The inventor of the Tummy Shield™ is an Australian engineer and the father of four young children.
During the pregnancy of their first child, while driving with his wife who was about 7 months pregnant, they encountered a traffic situation in which he had to swerve to avoid an accident. That action resulted in the car hitting the curb and coming to a sudden stop.
Nobody was injured at this incident, but his wife had some minor bruises to her tummy, and she commented when asked if she is OK, “I am fine, but I am worried about the baby.”
The pregnancy progressed to full term and a little beautiful girl was born.
At birth everything seemed normal, but the parents noticed that the child did not progress mentally and physically, they sought medical advice.
They were advised that their child has some form of a brain injury, and the doctor commented, “it could have happened anytime during the pregnancy.”
But the parents immediately knew exactly when it happened.
When the parents mentioned this incident to the Neurologist, he commented, “this could be the likely cause of your daughter’s brain injury.”
After having his own child born with a brain injury, which was likely caused by secondary energy transfer from the seat belt to the mother’s pregnant abdomen during a sudden stop/non-crash event, the father/inventor set out to solve a problem which is in the early stages of being understood by the medical and injury prevention experts themselves, namely, the effects of sudden stopping and crashes on pregnancy.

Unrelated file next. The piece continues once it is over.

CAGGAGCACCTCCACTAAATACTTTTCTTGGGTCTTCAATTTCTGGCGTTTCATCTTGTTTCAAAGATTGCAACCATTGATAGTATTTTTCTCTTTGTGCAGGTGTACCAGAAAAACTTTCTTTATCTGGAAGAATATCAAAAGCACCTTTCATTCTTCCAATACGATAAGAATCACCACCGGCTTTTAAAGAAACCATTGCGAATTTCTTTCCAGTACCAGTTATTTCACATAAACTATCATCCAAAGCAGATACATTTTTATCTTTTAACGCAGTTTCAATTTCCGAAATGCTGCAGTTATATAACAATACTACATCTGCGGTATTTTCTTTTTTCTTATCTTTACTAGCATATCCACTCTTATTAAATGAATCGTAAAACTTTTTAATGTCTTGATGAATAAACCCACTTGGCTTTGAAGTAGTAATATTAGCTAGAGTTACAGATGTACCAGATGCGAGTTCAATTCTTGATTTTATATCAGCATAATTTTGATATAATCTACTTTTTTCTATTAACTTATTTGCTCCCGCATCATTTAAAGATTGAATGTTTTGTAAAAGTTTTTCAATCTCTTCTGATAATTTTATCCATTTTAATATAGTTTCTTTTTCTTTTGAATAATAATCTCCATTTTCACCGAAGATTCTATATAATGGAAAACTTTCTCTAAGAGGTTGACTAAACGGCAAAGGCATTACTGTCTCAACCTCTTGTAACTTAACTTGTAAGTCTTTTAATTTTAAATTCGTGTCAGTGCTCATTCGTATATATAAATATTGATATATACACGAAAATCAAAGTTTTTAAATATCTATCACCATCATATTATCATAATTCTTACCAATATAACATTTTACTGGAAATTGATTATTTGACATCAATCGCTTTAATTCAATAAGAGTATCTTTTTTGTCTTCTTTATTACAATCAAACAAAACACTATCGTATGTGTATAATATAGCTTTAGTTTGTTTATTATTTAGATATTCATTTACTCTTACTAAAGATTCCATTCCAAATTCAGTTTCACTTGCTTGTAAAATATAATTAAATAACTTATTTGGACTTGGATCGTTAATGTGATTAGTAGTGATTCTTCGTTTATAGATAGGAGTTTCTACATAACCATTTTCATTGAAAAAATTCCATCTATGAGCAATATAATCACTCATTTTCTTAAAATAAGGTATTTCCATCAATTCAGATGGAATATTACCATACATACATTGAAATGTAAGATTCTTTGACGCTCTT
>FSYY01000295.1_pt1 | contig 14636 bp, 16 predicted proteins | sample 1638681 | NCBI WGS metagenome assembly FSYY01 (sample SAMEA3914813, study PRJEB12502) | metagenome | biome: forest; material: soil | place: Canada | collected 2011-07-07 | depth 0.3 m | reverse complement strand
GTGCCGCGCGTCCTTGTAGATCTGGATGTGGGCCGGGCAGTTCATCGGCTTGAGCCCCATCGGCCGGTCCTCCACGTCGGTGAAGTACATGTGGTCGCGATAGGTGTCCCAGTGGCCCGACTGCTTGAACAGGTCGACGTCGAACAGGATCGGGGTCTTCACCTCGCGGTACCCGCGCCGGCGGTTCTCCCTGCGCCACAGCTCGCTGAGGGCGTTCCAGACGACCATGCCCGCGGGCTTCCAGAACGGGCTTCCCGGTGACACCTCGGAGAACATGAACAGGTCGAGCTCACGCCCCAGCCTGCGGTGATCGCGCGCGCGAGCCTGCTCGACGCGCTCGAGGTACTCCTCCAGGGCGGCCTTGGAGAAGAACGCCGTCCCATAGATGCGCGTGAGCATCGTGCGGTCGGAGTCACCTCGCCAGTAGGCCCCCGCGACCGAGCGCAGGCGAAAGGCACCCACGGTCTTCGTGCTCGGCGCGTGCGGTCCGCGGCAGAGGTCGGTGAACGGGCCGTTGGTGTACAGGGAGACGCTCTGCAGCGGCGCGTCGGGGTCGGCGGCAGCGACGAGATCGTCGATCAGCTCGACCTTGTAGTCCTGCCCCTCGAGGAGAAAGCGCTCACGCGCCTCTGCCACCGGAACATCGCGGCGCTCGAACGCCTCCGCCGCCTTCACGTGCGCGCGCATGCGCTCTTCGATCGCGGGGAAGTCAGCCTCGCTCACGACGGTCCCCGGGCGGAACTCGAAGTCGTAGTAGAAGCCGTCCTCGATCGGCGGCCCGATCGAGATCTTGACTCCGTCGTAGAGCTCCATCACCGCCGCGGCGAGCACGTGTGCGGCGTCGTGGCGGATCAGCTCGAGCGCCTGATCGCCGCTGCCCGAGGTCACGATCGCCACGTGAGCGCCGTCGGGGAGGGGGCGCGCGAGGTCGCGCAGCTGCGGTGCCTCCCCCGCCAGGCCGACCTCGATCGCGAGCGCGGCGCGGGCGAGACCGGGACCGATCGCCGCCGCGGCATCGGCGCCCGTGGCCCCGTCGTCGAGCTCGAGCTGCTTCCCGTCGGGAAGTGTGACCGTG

During the pregnancy of their second child both parents started to look for a device that would remove the seat belt away from the tummy area.
All they could find were some devices designed to keep the seat belt low on the belly. Having already done many hours of research into seat belt injuries, the inventor knew these devices would be totally USELESS in protecting the baby in the event of an accident.
He commissioned one of Australia’s leading biomechanical engineers, they built several prototypes and conducted numerous tests including crash tests at high speeds at some of Australia’s most respected and internationally accredited testing facilities.
Tests revealed that the force on the tummy during a crash or sudden braking could be as high as 2 Tons (4409 lbs). Tests also revealed that during a crash or sudden braking the body’s motion is submarining, which means that the body pushes down under the seat belt. This motion combined with the body’s weight, causes most harm to pregnant women.
They knew that for their design to work it must be able to overcome these problems.
After several prototypes and tests they came up with the Tummy Shield™.